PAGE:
Organovo Holdings, a San Diego, CA-based manufacturer of 3-dimensional human tissues, recently announced a partnership with 3D-software company Autodesk Inc. to develop the first 3D design software for bioprinting. The new software will be used to control Organovo’s NovoGen MMX Bioprinter, which produces “living human tissues that are three-dimensional, architecturally correct, and made entirely of living human cells,” according to the firm.
Currently, Organovo’s tissues are used by selected research partners for biological research and drug testing, but the company believes its 3D bioprinting technology “also holds great promise for creating direct tissue therapies… The long-term goal is to create tissues intended for direct therapeutic use to augment or replace damaged or degenerating organs.” The development of bioprinted organs could be a godsend for the 114,300 people currently on the waiting list for organ transplants, 18 of whom die every day, according to company background materials.
The MMX is a hardware and software platform designed for biological research that is particularly used by pharmaceutical firms for drug discovery. Company background materials say that the MMX “takes primary or other human cells and shapes them into [functional] 3D tissue, with tremendous cellular viability and biology that is superior to even an animal model.” Organovo’s bioprinting process involves growing cells in a culture, then collecting and incubating them to form “bio-ink” that consists of “cells and the building blocks to form a functional organ system in vitro.” The bio-ink is loaded into a cartridge, which in turn is placed into the printer. The printer deposits the bio-ink according to the desired design programmed in the controlling software. Organovo says it has worked with several tissue types, including blood vessels, cardiac muscle, bone, lung, liver, and kidney.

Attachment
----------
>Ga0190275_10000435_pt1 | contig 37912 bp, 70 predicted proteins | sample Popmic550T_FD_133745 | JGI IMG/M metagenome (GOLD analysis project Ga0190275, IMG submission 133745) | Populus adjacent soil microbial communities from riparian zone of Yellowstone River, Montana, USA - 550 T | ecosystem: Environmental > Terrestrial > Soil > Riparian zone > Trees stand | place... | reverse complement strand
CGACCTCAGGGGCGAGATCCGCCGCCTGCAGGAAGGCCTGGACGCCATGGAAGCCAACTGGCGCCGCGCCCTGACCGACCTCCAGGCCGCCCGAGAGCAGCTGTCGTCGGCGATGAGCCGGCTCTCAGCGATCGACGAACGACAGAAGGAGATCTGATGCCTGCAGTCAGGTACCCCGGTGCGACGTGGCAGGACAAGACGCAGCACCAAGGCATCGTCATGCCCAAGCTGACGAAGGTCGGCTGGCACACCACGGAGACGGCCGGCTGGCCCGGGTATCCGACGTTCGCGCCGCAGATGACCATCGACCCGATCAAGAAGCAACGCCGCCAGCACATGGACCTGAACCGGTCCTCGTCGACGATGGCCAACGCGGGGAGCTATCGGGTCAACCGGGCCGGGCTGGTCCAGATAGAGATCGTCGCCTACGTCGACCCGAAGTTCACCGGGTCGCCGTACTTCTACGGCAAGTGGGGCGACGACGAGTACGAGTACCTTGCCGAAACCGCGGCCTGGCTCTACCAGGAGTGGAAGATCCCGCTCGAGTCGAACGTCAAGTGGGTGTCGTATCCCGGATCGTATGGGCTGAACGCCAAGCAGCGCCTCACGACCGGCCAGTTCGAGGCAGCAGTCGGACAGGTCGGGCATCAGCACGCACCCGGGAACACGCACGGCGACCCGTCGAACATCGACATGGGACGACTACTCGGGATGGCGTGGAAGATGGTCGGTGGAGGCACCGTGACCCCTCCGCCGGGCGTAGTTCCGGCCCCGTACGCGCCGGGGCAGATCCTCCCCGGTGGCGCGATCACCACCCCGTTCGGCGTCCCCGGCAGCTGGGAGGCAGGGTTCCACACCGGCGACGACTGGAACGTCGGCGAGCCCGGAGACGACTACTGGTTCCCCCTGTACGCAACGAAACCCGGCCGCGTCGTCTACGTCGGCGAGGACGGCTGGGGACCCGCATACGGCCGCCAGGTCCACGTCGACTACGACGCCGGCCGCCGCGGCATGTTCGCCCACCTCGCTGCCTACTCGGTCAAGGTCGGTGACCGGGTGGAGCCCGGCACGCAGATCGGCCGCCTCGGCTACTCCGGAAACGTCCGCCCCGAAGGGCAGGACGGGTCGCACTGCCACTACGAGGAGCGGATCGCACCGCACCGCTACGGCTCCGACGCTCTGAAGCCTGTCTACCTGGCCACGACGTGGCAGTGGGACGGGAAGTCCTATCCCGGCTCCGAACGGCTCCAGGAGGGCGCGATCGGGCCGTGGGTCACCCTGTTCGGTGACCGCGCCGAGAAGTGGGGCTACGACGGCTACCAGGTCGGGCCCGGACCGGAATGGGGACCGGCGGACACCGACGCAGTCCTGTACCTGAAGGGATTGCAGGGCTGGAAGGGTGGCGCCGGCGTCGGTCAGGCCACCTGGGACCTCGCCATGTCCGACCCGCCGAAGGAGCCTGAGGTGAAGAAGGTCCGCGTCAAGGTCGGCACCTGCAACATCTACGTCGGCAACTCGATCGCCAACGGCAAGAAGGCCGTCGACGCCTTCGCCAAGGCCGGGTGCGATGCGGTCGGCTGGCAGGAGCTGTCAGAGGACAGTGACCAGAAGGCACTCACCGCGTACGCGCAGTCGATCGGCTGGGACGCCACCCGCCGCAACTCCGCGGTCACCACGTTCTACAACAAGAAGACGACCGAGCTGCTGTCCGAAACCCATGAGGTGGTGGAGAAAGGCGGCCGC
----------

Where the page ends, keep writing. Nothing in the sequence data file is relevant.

Because organs are so complex, Organovo says it’s difficult to predict which might be the first engineered organ. In background materials, the company says, “Tissues such as blood vessel segments, nerve grafts, bone/cartilage pieces, and assist patches for a compromised heart or kidney are examples of what could be a first reduction-to-practice for the technology.”
Organovo says that its work with Autodesk will continue throughout 2013. While the details are proprietary, the company says it expects the relationship “to lead to advances in bioprinting, including both greater flexibility and throughput with our internal development, and the potential long-term ability for customers to design their own 3D tissues for production by Organovo.”
Photos courtesy of Organovo Holdings Inc.